Pakistan faces fresh pressure on taxes for IMF loan
Pakistan is coming under more pressure in talks with the International Monetary Fund to implement a reformed general sales tax as Islamabad attempts to secure the sixth tranche of an $11-billion emergency loan that has kept its economy afloat.world Updated: Nov 04, 2010 15:30 IST
Pakistan is coming under more pressure in talks with the International Monetary Fund (IMF) to implement a reformed general sales tax as Islamabad attempts to secure the sixth tranche of an $11-billion emergency loan that has kept its economy afloat.
President Asif Ali Zardari's weak government needs all the financial help it can get, especially after summer floods caused nearly $10 billion in losses for the US ally.
But securing funds from the IMF would mean taking unpopular decisions such as raising tariffs to help generate funds for the power sector and broadening the tax base.
Public frustrations already run high with a government critics say is corrupt and ineffective in dealing with crippling power cuts, a Taliban insurgency and deep poverty.
IMF and Pakistani officials are holding talks in Islamabad on the possible release of the sixth tranche of the loan agreed in November, 2008.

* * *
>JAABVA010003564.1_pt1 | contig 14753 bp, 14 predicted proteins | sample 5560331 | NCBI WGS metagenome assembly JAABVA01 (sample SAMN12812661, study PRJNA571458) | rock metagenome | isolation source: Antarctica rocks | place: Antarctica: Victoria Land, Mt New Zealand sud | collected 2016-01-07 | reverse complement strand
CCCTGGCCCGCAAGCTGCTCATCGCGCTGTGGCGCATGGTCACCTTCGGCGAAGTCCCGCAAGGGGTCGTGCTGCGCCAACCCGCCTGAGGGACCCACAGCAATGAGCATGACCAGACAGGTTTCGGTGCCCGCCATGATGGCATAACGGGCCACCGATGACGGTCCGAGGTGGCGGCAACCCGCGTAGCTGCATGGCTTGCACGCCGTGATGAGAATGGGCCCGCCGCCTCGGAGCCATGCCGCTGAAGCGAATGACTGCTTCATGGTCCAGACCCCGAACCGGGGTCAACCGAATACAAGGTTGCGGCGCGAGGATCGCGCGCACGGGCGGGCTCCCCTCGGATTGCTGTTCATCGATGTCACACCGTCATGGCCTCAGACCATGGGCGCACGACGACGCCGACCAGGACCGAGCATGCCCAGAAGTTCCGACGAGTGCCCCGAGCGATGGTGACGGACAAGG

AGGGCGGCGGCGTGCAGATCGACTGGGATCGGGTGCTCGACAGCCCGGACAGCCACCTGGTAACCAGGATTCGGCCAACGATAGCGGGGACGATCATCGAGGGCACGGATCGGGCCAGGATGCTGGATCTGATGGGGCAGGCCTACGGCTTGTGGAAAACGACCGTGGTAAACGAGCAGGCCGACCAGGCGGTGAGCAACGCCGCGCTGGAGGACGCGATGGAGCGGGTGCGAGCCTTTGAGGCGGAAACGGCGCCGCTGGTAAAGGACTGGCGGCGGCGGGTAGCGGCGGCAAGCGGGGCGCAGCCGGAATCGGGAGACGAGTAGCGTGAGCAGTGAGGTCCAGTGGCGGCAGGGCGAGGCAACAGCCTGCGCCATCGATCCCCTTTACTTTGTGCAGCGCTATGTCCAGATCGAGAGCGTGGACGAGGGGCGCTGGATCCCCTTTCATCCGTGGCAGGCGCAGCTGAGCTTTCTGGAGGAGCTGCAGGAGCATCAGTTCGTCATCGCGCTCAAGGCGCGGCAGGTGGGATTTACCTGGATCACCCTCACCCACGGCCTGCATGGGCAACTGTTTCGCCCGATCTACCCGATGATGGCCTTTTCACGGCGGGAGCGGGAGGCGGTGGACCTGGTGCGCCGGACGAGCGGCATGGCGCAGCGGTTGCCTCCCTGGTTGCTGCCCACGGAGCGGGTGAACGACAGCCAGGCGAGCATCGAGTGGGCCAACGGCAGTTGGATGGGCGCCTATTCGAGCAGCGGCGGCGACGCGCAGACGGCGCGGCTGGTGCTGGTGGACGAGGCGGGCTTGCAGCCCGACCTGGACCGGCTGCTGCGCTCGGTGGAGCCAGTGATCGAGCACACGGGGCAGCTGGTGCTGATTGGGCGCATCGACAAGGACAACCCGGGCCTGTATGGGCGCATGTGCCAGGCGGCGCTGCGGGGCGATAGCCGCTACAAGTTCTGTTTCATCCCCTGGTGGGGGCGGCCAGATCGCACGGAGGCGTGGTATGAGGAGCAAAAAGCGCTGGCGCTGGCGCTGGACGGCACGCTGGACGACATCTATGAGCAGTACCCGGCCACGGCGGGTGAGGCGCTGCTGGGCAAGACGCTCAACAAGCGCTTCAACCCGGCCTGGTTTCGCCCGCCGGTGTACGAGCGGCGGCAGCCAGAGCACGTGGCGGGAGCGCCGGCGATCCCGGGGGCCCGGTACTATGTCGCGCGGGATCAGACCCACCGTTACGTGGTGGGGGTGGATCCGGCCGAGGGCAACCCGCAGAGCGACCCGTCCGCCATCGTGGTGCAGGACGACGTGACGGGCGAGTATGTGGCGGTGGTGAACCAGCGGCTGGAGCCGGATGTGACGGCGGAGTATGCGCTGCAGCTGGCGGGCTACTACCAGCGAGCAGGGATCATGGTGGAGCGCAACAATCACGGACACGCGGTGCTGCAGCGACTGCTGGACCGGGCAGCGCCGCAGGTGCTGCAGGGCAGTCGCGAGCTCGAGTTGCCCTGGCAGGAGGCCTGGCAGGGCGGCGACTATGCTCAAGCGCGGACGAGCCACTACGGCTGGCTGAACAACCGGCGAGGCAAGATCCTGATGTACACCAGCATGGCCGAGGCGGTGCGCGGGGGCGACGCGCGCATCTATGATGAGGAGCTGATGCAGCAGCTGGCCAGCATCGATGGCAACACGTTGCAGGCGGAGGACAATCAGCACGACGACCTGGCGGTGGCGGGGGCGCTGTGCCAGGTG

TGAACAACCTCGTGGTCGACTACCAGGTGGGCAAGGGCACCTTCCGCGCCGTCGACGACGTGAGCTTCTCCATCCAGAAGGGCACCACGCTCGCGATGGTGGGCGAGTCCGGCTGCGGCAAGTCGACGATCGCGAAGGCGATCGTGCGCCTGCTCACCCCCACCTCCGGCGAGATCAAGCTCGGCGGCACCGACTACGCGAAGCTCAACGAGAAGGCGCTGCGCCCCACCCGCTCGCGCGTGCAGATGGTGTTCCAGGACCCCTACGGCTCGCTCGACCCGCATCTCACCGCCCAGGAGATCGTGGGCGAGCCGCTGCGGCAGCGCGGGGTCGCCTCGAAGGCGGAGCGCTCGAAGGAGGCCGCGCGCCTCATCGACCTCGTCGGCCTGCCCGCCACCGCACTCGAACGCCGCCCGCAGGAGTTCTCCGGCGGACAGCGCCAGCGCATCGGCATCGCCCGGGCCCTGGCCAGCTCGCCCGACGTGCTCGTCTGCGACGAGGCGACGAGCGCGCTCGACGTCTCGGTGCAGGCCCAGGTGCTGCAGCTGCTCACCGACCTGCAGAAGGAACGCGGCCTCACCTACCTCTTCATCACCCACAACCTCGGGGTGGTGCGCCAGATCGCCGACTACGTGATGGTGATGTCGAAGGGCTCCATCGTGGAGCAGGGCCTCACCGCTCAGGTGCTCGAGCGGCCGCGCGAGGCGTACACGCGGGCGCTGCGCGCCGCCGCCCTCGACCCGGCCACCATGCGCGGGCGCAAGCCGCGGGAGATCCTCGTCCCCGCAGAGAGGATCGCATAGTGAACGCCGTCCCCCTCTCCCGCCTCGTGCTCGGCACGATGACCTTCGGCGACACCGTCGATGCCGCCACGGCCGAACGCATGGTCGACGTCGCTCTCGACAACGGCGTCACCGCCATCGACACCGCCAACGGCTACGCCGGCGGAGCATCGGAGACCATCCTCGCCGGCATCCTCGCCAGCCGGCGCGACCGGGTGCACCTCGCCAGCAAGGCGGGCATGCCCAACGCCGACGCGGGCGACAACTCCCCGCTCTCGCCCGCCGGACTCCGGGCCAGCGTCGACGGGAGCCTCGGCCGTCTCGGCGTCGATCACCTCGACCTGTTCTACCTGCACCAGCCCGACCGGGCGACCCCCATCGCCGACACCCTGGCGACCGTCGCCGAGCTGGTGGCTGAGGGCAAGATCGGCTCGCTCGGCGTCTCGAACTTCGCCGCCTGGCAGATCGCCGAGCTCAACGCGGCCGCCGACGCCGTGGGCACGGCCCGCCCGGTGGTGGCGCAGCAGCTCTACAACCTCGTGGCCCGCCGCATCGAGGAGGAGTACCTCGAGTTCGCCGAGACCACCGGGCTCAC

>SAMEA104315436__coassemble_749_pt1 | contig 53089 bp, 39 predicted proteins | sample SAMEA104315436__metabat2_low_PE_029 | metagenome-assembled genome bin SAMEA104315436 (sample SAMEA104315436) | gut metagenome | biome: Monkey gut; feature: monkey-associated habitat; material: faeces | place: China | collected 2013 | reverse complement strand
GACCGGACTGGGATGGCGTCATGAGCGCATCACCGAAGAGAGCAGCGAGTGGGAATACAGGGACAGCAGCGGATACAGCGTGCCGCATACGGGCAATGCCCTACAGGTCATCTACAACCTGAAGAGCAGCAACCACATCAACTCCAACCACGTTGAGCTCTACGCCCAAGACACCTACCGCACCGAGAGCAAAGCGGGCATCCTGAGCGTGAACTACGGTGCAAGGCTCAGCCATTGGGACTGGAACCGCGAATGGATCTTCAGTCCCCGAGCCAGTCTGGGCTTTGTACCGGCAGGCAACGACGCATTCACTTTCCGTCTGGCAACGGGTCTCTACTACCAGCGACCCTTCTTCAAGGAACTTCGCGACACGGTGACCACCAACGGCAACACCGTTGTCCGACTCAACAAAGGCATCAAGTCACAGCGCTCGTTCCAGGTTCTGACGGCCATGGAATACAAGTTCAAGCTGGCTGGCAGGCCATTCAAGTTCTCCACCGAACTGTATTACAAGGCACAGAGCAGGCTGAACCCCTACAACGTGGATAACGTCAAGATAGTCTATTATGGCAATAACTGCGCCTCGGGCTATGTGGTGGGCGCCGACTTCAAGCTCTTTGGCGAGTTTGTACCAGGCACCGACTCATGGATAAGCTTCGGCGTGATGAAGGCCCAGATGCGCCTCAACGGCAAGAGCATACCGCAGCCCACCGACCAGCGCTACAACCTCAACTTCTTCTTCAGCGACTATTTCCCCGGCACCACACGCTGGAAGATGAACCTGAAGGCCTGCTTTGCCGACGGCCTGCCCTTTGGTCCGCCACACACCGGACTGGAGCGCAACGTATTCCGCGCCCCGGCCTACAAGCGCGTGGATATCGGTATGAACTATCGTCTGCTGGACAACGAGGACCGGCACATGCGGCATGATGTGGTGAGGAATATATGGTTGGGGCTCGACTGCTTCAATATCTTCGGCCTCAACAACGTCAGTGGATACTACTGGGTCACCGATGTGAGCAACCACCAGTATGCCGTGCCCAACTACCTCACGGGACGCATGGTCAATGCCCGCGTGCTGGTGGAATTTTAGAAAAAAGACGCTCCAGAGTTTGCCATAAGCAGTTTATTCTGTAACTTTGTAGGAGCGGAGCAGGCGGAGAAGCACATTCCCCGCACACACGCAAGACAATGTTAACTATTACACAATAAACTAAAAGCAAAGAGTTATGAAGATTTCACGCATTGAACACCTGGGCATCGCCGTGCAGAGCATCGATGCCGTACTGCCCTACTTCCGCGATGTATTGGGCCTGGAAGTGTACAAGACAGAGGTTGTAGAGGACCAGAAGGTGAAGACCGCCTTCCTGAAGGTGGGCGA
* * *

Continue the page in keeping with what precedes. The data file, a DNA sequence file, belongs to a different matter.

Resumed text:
"It was always the case, that the sixth tranche would be on the case of progress on RGST (Reformed General Sales Tax)," said a government source, when asked if there were any obstacles in the talks.
Pakistan said in June it would replace its general sales tax (GST) by the RGST by October 1, but that deadline has slipped to December 1.
Another government source familiar with the negotiations said that this week that the government was in a position to show progress on some issues of concern to the IMF and a bill on the RSGT would be introduced in parliament soon.
Talks on policy-level issues were expected to resume on Thursday.
The IMF mission is expected to stay in Pakistan until Friday and then return to Washington to present its findings on the country to its board, which will have final say on the tranche.
Pakistan has also agreed to raise electricity tariffs by around 2 percent a month, according to official sources, to try to eliminate its spending of $2 billion annually on power subsidies.
The last IMF review was completed in May and the review for the release of the sixth tranche has been delayed since August over several issues, such as an increase in power tariffs and the implementation of the RGST.